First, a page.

Civil Rights Groups Support Dr. Wen Ho Lee Legal Defense; Seek Information on Anti-Asian Bias in Scientist's Prosecution
FOR IMMEDIATE RELEASE
ALBUQUERQUE, NM — In separate legal briefs, the American Civil Liberties Union and the Asian Law Caucus said that Dr. Wen Ho Lee is entitled to any government evidence that he is the victim of racial profiling by officials.
The ACLU brief, submitted today, says that the evidence of selective prosecution based on race in this case is so substantial that Dr. Lee’s request for evidence must be granted. The Asian Law Caucus bolsters this argument with numerous examples of government discrimination against people of Asian descent.
“It is unconstitutional for a decision to prosecute to be based on race,” explained Robert Kim, staff attorney with the ACLU of Northern California, “and Dr. Lee is entitled to the evidence to prove his claim.”
Neither organization takes a position on Lee’s guilt or innocence or whether Dr. Lee can prove his selective prosecution claim.
Dr. Lee, a U.S. citizen born in Taiwan in 1939, worked at Los Alamos for 20 years before his high-profile arrest on December 10, 1999. He was charged with mishandling classified material.
The groups’ friend-of-the-court briefs were submitted in U.S. District Court in New Mexico in support of Dr. Lee’s motion for discovery to obtain government documents supporting his claim of discriminatory selective prosecution. A hearing on that motion will be held on Tuesday, August 15; a full trial is scheduled for November.
Although Dr. Lee has not been charged with espionage, and there is no evidence that he transmitted classified information to anyone, he has been branded as a “Chinese spy.” He has been kept in solitary confinement, denied bail, and shackled with leg irons and chains when he leaves his cell.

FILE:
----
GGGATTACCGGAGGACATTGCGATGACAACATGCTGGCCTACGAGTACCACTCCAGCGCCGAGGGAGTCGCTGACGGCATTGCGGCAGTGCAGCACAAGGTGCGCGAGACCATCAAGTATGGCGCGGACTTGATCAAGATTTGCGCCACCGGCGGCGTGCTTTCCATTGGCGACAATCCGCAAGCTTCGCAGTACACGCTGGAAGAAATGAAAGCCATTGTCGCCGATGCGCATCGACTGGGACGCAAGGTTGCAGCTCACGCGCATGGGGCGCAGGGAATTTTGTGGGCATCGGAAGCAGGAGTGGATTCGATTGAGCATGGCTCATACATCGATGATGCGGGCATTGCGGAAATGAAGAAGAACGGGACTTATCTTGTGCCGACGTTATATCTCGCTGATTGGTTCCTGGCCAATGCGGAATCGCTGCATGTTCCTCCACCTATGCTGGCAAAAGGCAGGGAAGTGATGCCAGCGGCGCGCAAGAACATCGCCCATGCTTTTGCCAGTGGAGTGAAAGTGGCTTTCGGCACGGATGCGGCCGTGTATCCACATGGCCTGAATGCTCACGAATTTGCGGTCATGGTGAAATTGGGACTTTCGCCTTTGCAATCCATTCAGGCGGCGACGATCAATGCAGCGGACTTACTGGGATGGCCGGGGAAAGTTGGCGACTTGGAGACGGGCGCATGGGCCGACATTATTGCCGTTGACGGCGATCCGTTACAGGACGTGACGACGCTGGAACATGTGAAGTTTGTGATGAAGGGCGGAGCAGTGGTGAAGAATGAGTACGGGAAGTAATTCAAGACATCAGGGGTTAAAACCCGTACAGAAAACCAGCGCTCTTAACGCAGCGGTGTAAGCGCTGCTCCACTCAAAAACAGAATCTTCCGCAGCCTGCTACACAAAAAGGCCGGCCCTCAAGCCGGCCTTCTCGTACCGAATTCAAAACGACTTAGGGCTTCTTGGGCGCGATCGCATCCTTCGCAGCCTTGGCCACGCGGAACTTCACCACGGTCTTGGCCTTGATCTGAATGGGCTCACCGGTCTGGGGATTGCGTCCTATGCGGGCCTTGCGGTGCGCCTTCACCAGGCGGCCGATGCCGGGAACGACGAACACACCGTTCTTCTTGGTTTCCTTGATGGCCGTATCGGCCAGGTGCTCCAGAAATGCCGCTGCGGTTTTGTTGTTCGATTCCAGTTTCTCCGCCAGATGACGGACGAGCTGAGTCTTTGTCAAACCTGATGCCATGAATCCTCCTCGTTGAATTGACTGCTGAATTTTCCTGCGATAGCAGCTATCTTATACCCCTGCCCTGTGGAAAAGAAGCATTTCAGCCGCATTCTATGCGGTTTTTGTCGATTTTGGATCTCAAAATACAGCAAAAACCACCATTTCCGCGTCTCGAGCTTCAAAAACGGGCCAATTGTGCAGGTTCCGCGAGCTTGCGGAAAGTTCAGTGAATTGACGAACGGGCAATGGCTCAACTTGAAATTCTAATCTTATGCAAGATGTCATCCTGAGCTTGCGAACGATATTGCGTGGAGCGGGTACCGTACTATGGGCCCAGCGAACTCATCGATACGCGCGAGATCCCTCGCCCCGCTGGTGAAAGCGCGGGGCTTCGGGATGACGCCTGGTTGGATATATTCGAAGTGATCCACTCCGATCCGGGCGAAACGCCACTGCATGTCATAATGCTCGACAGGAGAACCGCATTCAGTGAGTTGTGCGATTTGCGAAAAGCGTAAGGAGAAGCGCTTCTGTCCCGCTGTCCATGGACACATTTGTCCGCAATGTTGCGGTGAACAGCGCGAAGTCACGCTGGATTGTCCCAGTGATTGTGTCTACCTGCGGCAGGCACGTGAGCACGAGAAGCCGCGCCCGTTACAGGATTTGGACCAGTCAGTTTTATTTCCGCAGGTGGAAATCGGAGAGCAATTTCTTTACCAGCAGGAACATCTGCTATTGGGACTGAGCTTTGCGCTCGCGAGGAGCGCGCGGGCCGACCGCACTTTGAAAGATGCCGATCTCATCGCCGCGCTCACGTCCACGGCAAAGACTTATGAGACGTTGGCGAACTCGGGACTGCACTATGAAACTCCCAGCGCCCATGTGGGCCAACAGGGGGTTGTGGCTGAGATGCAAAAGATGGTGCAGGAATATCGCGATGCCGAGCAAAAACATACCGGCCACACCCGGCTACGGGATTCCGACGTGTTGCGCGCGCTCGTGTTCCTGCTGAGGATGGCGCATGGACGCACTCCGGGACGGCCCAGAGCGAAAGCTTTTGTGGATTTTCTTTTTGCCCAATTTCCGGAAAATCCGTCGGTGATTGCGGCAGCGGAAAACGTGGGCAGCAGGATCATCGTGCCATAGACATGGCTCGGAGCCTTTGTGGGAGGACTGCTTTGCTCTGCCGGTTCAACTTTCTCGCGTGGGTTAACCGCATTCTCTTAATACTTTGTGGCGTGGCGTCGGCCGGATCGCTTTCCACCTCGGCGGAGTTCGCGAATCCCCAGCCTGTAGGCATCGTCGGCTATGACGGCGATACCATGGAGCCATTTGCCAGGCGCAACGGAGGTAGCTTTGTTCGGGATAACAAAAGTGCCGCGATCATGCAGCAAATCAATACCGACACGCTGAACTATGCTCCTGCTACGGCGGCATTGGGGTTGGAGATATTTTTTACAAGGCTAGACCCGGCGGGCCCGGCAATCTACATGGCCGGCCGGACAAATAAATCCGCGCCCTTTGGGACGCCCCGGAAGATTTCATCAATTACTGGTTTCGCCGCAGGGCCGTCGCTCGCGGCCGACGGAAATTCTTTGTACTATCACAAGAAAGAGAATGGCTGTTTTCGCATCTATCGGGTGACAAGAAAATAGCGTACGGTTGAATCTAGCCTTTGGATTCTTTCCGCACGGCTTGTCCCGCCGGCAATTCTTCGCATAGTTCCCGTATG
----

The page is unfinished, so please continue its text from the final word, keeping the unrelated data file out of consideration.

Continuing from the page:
The ACLU brief cites statements by high-ranking FBI and Department of Energy (DOE) officials admitting that Dr. Lee was singled out because of his Chinese ancestry. For example, the Deputy Director of the FBI, Paul Moore, in discussing Dr. Lee’s case on national television, stated, “There is racial profiling based on ethnic background.”
In addition, Department of Energy official Charles E. Washington stated in a memo that the DOE Director of Intelligence Nora Trulock was “unfairly singling out Lee and other Chinese American scientists at Los Alamos.”
In light of Dr. Lee’s detailed evidence of discrimination based on admissions of high-ranking officials in the FBI and the DOE and his evidence of similarly situated non-ethnic Chinese who were not prosecuted, the court must grant him further discovery, the ACLU argued.
“If the government has nothing to hide and can dispel the specter of racial profiling that infects this case, then it should not resist providing discovery,” said Lucas Guttentag of the national ACLU. “Full disclosure is essential both to protect Dr. Lee’s constitutional rights and to restore public confidence that the laws are being applied fairly and equally.”
The Asian Law Caucus brief cites a shameful history of anti-Asian discrimination dating back to the 19th century.
“We see the prosecution of Dr. Lee as the latest example of the political and racial scapegoating of Asian Pacific Americans as suspect and disloyal foreigners,” said Victor Hwang, managing attorney at the Asian Law Caucus.
“From the selective prosecution of Yick Wo and other Chinese laundrymen in the nineteenth century to the imprisonment of Fred Korematsu and other Japanese Americans based solely upon their ancestry, we have always looked to the judicial system to stand against the consequences of popular prejudices and xenophobia.”
The Asian Law Caucus brief was submitted on behalf of the core membership of the Coalition Against Racial and Ethnic Scapegoating, including the Asian American Legal Defense Fund (NY), Chinese for Affirmative Action (SF), Committee of 100, Japanese American Citizens League, the National Asian Pacific American Bar Association, the National Asian Pacific American Legal Consortium, the National Lawyers Guild, and the Organization of Chinese Americans.
The ACLU brief was submitted by attorneys Lucas Guttentag and Steve Shapiro of the national ACLU, Robert Kim of the ACLU of Northern California and Phil Davis and Maureen Sanders of the ACLU of New Mexico.
The ACLU legal brief in the case can be viewed online at: http://archive.aclu.org/court/wenholee_amicus.html.
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